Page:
Music, especially making it, requires multiple areas of the brain and is very demanding cognitively. Nothing lights up a brain perfusion scan like playing music, especially improvised music.

So to summarize James’s point, yes music (and art) is good for you and unfortunately it is not like riding a bike, you lose it if you don’t use it. In a very real way your brain starts to shrink. Too bad for me it turns out…

On a personal note, I’m definitely one of those part timers that James is lecturing/speaking to in his SMNP. I found myself starting to get a little defensive when reading the post. I thought some of the following defensive things:
‘Who does James think he is to assume that I’m just not making time by choice?’
‘How does he know what my life demands of me?’
‘I’d like to see him walk a mile in my shoes!’
‘What makes him think that what I do every day doesn’t bring me just as much, if not more pleasure than music?’
‘He can TELL something is missing..what!!’ ‘Where did he get that idea, do I look like something is missing?! Do I, PUNK?’
…etc, etc…I have my issues too:)

After I had some time to digest, as I rushed to work to manage another very stressful day, I started thinking about it a little deeper. Hmmm, perhaps it does bother me a bit more than I realize. Why would I be so defensive? Maybe I really agree with what James is saying and don’t want to admit it? I don’t really want to confront this reality because it is much easier to let it go. (I talk to myself). I let this sink in for a couple of days and talked it over with my wife, (at least I don’t have commitment issues) and started to face a couple of realities:
I haven’t played my instrument more than twice since August, and once was only because James made me (thank you for the beat down James). I have to do something about that. I’ve been talking about writing some original music for years now. Last time I did it was 2004! That’s just pathetic. I have to do something about that! I haven’t played a real gig in at least two years. COME ON! I don’t remember the last time I went to a Jam session but I’m pretty sure it was before people had cell phones en masse! I’m not trying in anyway to make these things happen so I should not be surprised. But I am surprised. And that’s the disconnect. Granted, I’ve been in med school and then residency since 2004 so often I literally have no time of my own. But James’ post has made me look at my attitude and how I prioritize my life in a new way. There are times I choose to do other things with my rare free time. In truth, most of the time. I think this goes back to my defensiveness and thus avoidance of the reality that I have not prioritized music. I just ignore that dusty sax case in the corner because then I don’t feel bad.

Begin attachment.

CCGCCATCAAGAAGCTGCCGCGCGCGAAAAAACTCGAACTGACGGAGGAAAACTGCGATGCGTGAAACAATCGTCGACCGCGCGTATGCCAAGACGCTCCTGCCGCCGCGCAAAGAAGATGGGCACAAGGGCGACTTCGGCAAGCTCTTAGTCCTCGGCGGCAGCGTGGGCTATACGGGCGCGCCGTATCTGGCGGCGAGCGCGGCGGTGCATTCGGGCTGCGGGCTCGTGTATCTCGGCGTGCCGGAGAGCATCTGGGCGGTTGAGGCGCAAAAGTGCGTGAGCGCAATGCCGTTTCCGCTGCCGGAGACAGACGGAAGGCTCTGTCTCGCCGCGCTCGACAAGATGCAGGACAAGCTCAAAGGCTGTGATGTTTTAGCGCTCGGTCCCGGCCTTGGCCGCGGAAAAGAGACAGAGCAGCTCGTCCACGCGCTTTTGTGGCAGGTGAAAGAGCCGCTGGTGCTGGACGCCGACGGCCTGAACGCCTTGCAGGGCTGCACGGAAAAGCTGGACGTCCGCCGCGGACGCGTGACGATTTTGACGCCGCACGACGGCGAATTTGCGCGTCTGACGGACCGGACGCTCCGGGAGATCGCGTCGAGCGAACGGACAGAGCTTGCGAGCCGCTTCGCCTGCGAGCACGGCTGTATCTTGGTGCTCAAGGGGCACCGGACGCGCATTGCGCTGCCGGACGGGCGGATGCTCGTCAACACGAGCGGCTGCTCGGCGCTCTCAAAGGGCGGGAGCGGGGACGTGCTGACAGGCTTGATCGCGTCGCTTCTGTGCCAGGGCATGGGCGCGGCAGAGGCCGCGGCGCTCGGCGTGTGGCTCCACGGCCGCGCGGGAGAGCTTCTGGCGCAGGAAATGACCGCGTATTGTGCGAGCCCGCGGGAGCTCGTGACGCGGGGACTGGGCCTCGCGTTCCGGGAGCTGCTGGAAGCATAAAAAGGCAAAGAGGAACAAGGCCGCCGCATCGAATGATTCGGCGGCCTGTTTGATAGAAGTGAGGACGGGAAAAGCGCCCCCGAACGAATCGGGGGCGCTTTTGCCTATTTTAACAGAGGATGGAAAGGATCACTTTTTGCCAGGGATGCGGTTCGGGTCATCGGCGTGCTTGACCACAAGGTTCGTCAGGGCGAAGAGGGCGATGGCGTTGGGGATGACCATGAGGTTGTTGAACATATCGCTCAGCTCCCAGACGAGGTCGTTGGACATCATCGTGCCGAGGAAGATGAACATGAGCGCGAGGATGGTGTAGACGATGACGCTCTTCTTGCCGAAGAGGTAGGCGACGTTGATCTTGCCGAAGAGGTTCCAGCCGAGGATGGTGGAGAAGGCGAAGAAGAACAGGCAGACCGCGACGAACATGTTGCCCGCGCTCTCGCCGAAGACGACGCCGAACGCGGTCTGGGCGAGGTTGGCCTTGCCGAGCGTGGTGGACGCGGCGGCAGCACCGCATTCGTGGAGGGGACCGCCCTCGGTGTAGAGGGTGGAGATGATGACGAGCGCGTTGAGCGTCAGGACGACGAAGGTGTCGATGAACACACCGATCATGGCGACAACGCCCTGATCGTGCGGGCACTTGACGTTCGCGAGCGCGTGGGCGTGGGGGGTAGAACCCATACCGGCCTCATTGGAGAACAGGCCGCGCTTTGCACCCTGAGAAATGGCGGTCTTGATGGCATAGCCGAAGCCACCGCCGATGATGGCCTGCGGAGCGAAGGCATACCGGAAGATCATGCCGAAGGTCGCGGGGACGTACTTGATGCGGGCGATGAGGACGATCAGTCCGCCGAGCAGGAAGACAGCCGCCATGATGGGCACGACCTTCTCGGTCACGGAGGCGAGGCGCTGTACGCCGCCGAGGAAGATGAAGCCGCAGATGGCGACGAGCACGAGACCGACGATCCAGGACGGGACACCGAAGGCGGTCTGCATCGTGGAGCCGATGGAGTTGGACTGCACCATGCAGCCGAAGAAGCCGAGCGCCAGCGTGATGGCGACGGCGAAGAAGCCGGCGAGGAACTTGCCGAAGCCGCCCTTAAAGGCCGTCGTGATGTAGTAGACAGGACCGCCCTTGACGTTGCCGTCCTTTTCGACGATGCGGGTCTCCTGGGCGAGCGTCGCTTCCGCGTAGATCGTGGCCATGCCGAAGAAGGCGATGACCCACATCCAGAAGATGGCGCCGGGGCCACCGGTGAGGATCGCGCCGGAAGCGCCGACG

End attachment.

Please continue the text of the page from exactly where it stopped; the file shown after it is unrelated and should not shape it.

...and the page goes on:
So I have a new plan. Every night, that I’m not on call (sorry I can’t turn the pager off to practice or I lose my license) I’m going to dedicate at least one hour to music. I know that’s not much but it’s a huge step for me. I started yesterday. I loved it. The hour went by in a flash and I only stopped because I had to. The other cool part of this plan is that it just has to be related to music. That means if I feel like working on writing I will. Tonight my hour was spent writing this post to James. What ever it is it has to be related to music in some way that is creative and constructive.

To conclude; I hope everyone who reads James’ post takes it to heart. He knows what he is talking about and is preaching the gospel truth.

James this post seems to have sparked a lot of interest and passion in people. It has in me. Thank you.

Keep the truth hose flowing my verbose friend.

And flow it shall brother! Thank you all for reading and/or commenting. Have a great week! jd

  • Dr. Chops Grande

    Aim that truth hose at the masses and let-er-fly (insert sex joke).
    I would add to the above by saying it is NOT easy to make art a priority but most things that are life changing require effort. And it IS life changing to bring artistic expression to your life everyday. Yes, I really do have to make an effort everyday to put art on the ‘things I want/need to do’ list.

    I would also like to recommend a book I’m reading that relates to this topic. It’s called Shop Class as Soul Craft
    http://www.amazon.com/Shop-Class-Soulcraft-Inquiry-Value/dp/1594202230

    It is a very good book about the value of creative and work, especially with your hands. The author is talking about things like mechanical work, building things etc, but as I’m reading it I’m realizing that he is really talking about creative expression and construction. Art is in fact just that. It’s creative and constructive and it works out your brain in a uniquely satisfying and challenging way. It’s a great read and has really helped me, along with Danderfer’s post of course, to put my art back on top as a life priority.
    Too many people just let life slip by (I know that a cliche but it’s true) and don’t think outside the box of daily necessities. That’s a recipe for stagnation and depression. So get out there and create dammit!!

    Ok that’s enough from me. It’s not my blog….